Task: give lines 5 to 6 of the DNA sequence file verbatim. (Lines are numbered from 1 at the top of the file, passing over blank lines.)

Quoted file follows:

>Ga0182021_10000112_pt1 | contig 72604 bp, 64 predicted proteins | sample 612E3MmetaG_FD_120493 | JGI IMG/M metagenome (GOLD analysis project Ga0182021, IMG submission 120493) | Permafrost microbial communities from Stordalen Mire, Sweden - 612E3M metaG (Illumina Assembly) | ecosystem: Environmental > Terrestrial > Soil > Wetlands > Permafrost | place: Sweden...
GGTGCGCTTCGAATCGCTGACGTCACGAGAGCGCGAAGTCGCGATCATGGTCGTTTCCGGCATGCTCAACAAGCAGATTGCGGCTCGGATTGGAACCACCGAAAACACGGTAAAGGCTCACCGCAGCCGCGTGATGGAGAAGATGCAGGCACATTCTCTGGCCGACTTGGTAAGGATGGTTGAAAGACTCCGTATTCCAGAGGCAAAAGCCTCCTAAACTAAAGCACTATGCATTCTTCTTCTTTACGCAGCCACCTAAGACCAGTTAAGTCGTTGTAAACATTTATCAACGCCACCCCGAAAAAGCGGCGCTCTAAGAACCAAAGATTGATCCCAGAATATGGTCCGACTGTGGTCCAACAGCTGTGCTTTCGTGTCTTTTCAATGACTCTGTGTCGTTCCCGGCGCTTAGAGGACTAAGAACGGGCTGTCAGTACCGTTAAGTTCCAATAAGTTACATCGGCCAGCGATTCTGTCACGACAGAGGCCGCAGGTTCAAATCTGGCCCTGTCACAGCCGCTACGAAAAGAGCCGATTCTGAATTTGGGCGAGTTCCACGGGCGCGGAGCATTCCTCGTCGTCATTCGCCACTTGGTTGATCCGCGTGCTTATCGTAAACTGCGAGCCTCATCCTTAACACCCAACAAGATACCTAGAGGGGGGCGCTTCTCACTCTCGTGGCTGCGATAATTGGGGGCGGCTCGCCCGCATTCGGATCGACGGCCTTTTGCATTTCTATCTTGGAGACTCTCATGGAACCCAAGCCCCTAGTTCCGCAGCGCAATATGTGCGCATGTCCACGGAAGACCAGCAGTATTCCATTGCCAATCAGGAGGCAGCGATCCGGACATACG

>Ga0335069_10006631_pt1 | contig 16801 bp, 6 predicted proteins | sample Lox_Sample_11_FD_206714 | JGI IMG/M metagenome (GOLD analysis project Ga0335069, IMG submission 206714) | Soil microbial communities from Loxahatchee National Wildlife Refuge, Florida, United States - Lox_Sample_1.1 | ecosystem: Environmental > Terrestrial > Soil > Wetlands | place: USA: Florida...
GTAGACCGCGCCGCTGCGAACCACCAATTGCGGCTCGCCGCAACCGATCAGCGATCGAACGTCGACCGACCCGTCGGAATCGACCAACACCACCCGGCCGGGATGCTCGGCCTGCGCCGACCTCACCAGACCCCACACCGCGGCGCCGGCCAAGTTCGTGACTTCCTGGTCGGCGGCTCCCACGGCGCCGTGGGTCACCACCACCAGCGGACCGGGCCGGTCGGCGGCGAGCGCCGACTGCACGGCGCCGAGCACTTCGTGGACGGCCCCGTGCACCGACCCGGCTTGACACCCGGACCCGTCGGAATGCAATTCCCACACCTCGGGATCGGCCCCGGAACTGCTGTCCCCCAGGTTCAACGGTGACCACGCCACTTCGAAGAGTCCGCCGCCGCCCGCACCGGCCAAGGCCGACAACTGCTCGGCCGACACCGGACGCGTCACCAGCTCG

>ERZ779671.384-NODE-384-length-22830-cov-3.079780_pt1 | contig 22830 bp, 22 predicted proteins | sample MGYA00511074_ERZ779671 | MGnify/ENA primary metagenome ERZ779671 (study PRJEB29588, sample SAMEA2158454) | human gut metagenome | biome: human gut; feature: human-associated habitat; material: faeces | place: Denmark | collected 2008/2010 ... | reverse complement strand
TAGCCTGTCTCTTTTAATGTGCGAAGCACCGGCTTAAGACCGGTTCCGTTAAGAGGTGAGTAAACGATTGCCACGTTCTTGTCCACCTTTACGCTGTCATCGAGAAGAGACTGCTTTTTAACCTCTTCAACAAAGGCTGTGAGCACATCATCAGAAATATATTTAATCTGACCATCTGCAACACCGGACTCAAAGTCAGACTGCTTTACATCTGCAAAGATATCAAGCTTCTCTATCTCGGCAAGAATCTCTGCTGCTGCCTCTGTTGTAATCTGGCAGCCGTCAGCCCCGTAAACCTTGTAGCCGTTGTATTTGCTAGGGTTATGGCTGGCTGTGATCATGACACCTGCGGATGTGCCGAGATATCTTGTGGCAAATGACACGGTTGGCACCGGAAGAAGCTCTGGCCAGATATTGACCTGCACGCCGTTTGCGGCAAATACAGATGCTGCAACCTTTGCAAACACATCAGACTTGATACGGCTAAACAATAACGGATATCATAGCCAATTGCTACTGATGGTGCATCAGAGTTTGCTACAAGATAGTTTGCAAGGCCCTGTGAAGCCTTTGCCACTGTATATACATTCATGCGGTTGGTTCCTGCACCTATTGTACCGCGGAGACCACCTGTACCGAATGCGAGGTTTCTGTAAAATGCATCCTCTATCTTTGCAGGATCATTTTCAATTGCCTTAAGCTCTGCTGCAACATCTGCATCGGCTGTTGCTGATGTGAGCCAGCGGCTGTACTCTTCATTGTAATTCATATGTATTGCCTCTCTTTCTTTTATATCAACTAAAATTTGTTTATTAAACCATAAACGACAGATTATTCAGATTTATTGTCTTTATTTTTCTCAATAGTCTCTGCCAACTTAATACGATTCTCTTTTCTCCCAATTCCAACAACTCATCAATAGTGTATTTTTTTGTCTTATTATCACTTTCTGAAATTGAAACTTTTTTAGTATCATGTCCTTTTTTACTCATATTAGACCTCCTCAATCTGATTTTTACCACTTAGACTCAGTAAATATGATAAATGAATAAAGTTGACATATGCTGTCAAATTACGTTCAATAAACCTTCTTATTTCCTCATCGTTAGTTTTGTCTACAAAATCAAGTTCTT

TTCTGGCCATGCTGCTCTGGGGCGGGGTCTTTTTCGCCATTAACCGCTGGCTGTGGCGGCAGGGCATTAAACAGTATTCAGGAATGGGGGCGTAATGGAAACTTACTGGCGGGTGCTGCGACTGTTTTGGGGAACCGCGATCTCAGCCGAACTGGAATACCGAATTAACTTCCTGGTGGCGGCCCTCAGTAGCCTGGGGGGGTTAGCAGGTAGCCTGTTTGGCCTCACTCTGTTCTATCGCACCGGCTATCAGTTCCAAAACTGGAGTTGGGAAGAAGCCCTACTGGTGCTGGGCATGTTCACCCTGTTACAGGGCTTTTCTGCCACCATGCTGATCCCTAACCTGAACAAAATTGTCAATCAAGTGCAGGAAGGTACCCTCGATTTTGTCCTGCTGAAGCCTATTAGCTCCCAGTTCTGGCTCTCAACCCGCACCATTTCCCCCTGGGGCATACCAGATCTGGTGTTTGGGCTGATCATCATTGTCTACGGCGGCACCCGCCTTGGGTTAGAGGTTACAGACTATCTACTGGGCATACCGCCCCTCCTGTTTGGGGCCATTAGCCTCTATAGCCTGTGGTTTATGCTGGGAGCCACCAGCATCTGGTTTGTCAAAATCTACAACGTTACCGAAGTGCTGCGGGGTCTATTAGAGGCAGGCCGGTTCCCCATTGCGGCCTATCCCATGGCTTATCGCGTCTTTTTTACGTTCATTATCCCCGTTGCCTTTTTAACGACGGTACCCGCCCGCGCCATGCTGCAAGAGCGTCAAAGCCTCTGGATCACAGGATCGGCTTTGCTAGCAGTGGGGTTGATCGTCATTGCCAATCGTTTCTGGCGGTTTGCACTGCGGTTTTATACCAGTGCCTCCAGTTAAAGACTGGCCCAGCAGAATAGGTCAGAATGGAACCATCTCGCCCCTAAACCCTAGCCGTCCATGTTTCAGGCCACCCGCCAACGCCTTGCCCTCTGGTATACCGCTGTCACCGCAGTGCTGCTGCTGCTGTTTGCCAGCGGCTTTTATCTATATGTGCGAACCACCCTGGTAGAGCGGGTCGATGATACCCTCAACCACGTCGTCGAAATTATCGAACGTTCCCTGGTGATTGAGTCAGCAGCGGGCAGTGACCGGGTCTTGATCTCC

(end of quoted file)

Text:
>ERZ779671.384-NODE-384-length-22830-cov-3.079780_pt1 | contig 22830 bp, 22 predicted proteins | sample MGYA00511074_ERZ779671 | MGnify/ENA primary metagenome ERZ779671 (study PRJEB29588, sample SAMEA2158454) | human gut metagenome | biome: human gut; feature: human-associated habitat; material: faeces | place: Denmark | collected 2008/2010 ... | reverse complement strand
TAGCCTGTCTCTTTTAATGTGCGAAGCACCGGCTTAAGACCGGTTCCGTTAAGAGGTGAGTAAACGATTGCCACGTTCTTGTCCACCTTTACGCTGTCATCGAGAAGAGACTGCTTTTTAACCTCTTCAACAAAGGCTGTGAGCACATCATCAGAAATATATTTAATCTGACCATCTGCAACACCGGACTCAAAGTCAGACTGCTTTACATCTGCAAAGATATCAAGCTTCTCTATCTCGGCAAGAATCTCTGCTGCTGCCTCTGTTGTAATCTGGCAGCCGTCAGCCCCGTAAACCTTGTAGCCGTTGTATTTGCTAGGGTTATGGCTGGCTGTGATCATGACACCTGCGGATGTGCCGAGATATCTTGTGGCAAATGACACGGTTGGCACCGGAAGAAGCTCTGGCCAGATATTGACCTGCACGCCGTTTGCGGCAAATACAGATGCTGCAACCTTTGCAAACACATCAGACTTGATACGGCTAAACAATAACGGATATCATAGCCAATTGCTACTGATGGTGCATCAGAGTTTGCTACAAGATAGTTTGCAAGGCCCTGTGAAGCCTTTGCCACTGTATATACATTCATGCGGTTGGTTCCTGCACCTATTGTACCGCGGAGACCACCTGTACCGAATGCGAGGTTTCTGTAAAATGCATCCTCTATCTTTGCAGGATCATTTTCAATTGCCTTAAGCTCTGCTGCAACATCTGCATCGGCTGTTGCTGATGTGAGCCAGCGGCTGTACTCTTCATTGTAATTCATATGTATTGCCTCTCTTTCTTTTATATCAACTAAAATTTGTTTATTAAACCATAAACGACAGATTATTCAGATTTATTGTCTTTATTTTTCTCAATAGTCTCTGCCAACTTAATACGATTCTCTTTTCTCCCAATTCCAACAACTCATCAATAGTGTATTTTTTTGTCTTATTATCACTTTCTGAAATTGAAACTTTTTTAGTATCATGTCCTTTTTTACTCATATTAGACCTCCTCAATCTGATTTTTACCACTTAGACTCAGTAAATATGATAAATGAATAAAGTTGACATATGCTGTCAAATTACGTTCAATAAACCTTCTTATTTCCTCATCGTTAGTTTTGTCTACAAAATCAAGTTCTT